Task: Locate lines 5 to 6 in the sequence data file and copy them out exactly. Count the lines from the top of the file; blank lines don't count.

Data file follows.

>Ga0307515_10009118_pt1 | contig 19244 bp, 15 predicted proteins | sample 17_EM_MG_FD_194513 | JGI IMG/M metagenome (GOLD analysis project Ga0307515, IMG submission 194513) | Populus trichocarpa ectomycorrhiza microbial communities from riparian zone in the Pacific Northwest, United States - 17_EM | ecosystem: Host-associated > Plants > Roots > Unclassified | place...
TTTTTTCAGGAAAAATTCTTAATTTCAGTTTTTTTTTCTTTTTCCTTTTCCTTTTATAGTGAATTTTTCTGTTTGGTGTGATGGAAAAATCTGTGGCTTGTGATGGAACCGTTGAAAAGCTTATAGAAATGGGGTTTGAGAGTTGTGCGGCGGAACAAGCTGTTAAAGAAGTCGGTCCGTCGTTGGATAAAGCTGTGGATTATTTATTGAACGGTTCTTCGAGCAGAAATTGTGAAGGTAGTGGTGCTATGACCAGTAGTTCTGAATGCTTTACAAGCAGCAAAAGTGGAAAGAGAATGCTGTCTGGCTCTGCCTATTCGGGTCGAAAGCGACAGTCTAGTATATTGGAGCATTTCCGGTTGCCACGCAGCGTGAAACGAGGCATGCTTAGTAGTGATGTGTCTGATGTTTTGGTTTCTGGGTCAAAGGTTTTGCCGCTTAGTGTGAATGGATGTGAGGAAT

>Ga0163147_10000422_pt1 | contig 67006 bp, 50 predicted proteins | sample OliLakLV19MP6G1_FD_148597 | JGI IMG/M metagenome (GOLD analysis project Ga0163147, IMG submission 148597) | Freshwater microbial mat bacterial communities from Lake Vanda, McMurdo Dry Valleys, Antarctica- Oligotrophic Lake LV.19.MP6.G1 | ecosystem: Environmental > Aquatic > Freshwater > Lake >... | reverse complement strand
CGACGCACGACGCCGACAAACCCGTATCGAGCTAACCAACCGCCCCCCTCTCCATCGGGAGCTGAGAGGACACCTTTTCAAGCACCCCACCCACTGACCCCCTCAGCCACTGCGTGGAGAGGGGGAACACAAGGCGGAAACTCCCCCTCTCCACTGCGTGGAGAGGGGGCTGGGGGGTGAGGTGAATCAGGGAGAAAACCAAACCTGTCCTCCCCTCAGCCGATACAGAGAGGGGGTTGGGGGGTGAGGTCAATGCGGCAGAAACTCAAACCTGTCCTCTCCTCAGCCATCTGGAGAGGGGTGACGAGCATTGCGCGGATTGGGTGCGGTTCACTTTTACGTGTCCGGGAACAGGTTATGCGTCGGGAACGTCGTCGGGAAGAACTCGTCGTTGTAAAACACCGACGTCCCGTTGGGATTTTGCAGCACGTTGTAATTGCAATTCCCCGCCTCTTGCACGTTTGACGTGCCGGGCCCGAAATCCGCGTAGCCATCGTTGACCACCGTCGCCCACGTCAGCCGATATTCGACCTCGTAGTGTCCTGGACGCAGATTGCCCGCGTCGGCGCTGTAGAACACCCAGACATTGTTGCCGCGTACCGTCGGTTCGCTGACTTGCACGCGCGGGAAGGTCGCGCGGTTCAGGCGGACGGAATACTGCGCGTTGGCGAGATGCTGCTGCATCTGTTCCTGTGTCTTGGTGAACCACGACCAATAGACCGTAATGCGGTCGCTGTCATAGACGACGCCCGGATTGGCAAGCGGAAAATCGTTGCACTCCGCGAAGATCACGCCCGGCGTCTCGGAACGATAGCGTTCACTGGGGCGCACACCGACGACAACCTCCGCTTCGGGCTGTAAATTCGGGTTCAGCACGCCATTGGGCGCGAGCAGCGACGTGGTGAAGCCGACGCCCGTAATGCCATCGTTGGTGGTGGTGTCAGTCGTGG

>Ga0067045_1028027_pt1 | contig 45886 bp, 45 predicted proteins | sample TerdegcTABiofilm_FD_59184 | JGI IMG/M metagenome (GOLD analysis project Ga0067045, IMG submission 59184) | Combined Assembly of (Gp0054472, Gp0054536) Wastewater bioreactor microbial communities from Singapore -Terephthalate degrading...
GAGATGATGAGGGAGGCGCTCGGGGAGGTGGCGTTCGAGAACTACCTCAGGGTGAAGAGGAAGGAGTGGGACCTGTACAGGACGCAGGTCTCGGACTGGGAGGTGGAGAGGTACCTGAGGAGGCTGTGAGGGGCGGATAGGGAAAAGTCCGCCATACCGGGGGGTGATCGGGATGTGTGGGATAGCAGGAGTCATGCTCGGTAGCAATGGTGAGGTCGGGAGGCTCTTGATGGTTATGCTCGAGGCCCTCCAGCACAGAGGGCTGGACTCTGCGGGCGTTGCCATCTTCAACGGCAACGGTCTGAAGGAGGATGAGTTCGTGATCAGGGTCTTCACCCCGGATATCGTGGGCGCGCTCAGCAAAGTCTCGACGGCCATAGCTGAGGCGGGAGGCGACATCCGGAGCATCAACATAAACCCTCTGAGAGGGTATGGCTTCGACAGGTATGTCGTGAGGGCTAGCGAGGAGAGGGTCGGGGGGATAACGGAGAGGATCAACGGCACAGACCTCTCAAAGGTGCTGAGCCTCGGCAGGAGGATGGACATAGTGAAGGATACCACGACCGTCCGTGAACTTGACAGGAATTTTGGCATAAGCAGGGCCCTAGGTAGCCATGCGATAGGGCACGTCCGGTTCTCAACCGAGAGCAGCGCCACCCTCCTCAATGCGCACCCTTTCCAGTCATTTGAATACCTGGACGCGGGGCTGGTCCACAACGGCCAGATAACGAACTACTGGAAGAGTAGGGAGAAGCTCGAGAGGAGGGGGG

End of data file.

>Ga0067045_1028027_pt1 | contig 45886 bp, 45 predicted proteins | sample TerdegcTABiofilm_FD_59184 | JGI IMG/M metagenome (GOLD analysis project Ga0067045, IMG submission 59184) | Combined Assembly of (Gp0054472, Gp0054536) Wastewater bioreactor microbial communities from Singapore -Terephthalate degrading...
GAGATGATGAGGGAGGCGCTCGGGGAGGTGGCGTTCGAGAACTACCTCAGGGTGAAGAGGAAGGAGTGGGACCTGTACAGGACGCAGGTCTCGGACTGGGAGGTGGAGAGGTACCTGAGGAGGCTGTGAGGGGCGGATAGGGAAAAGTCCGCCATACCGGGGGGTGATCGGGATGTGTGGGATAGCAGGAGTCATGCTCGGTAGCAATGGTGAGGTCGGGAGGCTCTTGATGGTTATGCTCGAGGCCCTCCAGCACAGAGGGCTGGACTCTGCGGGCGTTGCCATCTTCAACGGCAACGGTCTGAAGGAGGATGAGTTCGTGATCAGGGTCTTCACCCCGGATATCGTGGGCGCGCTCAGCAAAGTCTCGACGGCCATAGCTGAGGCGGGAGGCGACATCCGGAGCATCAACATAAACCCTCTGAGAGGGTATGGCTTCGACAGGTATGTCGTGAGGGCTAGCGAGGAGAGGGTCGGGGGGATAACGGAGAGGATCAACGGCACAGACCTCTCAAAGGTGCTGAGCCTCGGCAGGAGGATGGACATAGTGAAGGATACCACGACCGTCCGTGAACTTGACAGGAATTTTGGCATAAGCAGGGCCCTAGGTAGCCATGCGATAGGGCACGTCCGGTTCTCAACCGAGAGCAGCGCCACCCTCCTCAATGCGCACCCTTTCCAGTCATTTGAATACCTGGACGCGGGGCTGGTCCACAACGGCCAGATAACGAACTACTGGAAGAGTAGGGAGAAGCTCGAGAGGAGGGGGG